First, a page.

10.3 The Protestant Reformation

During the Renaissance, Christians from all levels of society grew impatient with the corruption of the clergy and the worldliness of the Roman Catholic Church. In the words of one unhappy peasant, “Instead of saving the souls of the dead and sending them to Heaven, [the clergy] gorge themselves at banquets after funerals … They are wicked wolves! They would like to devour us all, dead or alive.”

Illustration of a man in a crown seated on a raised throne and signing multiple papers. A line of people wait to drop coins at a table nearby, which also has a stack of more papers.

Although the clergy had been selling indulgences for years, this practice sparked the first serious steps toward reform.


  • Summarize the factors that encouraged the Protestant Reformation.
  • Explain the impact of the printing press on the Reformation.
  • Analyze Martin Luther's role in shaping the Protestant Reformation.
  • Explain the teachings and impact of John Calvin.

Key Terms

  • indulgence
  • Martin Luther
  • Wittenberg
  • Charles V
  • diet
  • John Calvin
  • predestination
  • Geneva
  • theocracy

Causes of the Reformation

From such bitterness sprang new calls for reform. During the Middle Ages, the Church had renewed itself from within. In the 1500s, however, the movement for reform unleashed forces that would shatter Christian unity in Europe. This reform movement is known as the Protestant Reformation.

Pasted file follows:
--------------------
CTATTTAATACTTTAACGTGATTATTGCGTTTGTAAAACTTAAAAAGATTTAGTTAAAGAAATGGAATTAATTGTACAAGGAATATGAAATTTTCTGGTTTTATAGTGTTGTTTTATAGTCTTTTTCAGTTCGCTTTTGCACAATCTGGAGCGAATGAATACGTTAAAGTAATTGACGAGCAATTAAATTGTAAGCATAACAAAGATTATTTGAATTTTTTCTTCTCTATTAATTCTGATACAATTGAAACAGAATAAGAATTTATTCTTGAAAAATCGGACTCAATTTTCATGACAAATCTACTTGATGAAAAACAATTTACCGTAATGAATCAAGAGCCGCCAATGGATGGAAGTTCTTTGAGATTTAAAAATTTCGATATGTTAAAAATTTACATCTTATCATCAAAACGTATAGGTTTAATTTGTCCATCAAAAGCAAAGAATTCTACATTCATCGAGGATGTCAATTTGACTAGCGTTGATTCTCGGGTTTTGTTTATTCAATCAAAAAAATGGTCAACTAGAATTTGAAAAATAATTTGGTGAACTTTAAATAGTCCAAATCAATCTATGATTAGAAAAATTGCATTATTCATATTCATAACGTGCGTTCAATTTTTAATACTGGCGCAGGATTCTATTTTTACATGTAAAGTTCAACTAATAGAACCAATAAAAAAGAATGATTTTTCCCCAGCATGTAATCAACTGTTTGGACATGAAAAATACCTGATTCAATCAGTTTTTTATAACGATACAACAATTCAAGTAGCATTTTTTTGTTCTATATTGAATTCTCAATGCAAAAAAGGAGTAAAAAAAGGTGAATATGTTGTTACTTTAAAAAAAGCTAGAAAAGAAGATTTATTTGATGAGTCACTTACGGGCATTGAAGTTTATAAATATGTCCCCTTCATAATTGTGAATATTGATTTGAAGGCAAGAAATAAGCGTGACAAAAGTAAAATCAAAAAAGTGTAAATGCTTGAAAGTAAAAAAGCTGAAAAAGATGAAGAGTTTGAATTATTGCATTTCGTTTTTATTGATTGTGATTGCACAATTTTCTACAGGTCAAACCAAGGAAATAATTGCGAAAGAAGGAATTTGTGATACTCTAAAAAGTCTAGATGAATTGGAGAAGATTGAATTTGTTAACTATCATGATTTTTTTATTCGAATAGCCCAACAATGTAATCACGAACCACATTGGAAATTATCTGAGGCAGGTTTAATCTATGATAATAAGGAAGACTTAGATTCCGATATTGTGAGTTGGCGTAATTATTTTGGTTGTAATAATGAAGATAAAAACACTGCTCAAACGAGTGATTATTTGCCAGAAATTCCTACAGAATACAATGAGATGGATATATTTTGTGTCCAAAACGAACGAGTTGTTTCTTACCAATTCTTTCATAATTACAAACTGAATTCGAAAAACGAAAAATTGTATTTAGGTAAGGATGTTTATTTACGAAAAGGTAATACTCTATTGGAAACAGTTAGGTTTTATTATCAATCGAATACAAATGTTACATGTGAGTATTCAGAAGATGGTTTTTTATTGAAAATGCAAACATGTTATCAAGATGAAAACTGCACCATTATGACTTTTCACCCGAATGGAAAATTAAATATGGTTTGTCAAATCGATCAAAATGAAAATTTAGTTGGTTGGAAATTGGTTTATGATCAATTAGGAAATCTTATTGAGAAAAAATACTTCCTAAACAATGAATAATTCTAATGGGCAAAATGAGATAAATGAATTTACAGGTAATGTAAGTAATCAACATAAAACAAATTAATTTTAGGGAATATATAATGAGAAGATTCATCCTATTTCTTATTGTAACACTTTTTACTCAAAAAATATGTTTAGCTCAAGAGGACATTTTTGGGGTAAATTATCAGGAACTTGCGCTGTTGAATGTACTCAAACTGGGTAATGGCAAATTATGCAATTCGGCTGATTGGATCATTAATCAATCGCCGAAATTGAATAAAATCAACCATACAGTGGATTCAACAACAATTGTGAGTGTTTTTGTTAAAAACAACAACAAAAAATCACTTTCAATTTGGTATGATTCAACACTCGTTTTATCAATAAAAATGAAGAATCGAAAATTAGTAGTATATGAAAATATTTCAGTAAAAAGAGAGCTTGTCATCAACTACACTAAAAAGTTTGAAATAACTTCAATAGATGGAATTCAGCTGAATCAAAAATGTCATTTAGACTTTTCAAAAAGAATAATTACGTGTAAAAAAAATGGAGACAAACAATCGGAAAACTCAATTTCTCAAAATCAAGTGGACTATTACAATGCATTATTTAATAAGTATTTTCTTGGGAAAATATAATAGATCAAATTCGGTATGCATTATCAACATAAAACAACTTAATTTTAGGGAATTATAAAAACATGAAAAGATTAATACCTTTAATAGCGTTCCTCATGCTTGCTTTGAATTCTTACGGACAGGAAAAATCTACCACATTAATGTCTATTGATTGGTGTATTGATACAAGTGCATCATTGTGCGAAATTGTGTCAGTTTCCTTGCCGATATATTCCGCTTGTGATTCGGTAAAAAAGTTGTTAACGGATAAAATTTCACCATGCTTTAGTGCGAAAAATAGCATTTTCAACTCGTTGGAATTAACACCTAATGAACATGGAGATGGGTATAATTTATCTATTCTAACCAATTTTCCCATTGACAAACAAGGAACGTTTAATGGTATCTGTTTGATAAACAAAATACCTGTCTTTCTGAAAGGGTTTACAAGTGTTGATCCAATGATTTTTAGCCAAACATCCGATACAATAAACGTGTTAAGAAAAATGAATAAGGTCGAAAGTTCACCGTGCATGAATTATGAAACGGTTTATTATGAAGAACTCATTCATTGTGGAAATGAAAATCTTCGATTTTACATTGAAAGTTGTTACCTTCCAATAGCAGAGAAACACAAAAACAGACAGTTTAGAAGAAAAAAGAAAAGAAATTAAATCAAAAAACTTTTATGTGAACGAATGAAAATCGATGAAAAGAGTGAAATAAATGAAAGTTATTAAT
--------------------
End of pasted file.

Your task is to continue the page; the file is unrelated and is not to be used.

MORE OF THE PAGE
Abuses Within the Church

Beginning in the late Middle Ages, the Church had become increasingly caught up in worldly affairs. Popes competed with Italian princes for political power. They fought long wars to protect the Papal States against invasions by secular rulers. They plotted against powerful monarchs who tried to seize control of the Church within their lands.

Popes, like other Renaissance rulers, led lavish lives. When Leo X, a son of Lorenzo the Magnificent, was elected pope, he is said to have exclaimed, “God has given us the papacy—let us enjoy it.” Like other Renaissance rulers, popes were patrons of the arts. They hired painters and sculptors to beautify churches and spent vast sums to rebuild the Cathedral of St. Peter in Rome.

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Table of Contents

World History Topic 1 Origins of Civilization (Prehistory–300 B.C.) Topic 2 The Ancient Middle East and Egypt (3200 B.C.–500 B.C.) Topic 3 Ancient India and China (2600 B.C.–A.D. 550) Topic 4 The Americas (Prehistory–A.D. 1570) Topic 5 Ancient Greece (1750 B.C.–133 B.C.) Topic 6 Ancient Rome and the Origins of Christianity (509 B.C.-A.D. 476) Topic 7 Medieval Christian Europe (330–1450) Topic 8 The Muslim World and Africa (730 B.C.-A.D. 1500) Topic 9 Civilizations of Asia (500–1650) Topic 10 The Renaissance and Reformation (1300–1650) Topic 11 New Global Connections (1415–1796) Topic 12 Absolutism and Revolution Topic 13 The Industrial Revolution Topic 14 Nationalism and the Spread of Democracy (1790–1914) Topic 15 The Age of Imperialism (1800–1914) Topic 16 World War I and the Russian Revolution (1914–1924) Topic 17 The World Between the Wars (1910–1939) Topic 18 World War II (1930–1945) Topic 19 The Cold War Era (1945–1991) Topic 20 New Nations Emerge (1945–Present) Topic 21 The World Today (1980-Present) United States Constitution Primary Sources 21st Century Skills Atlas Glossary Index Acknowledgments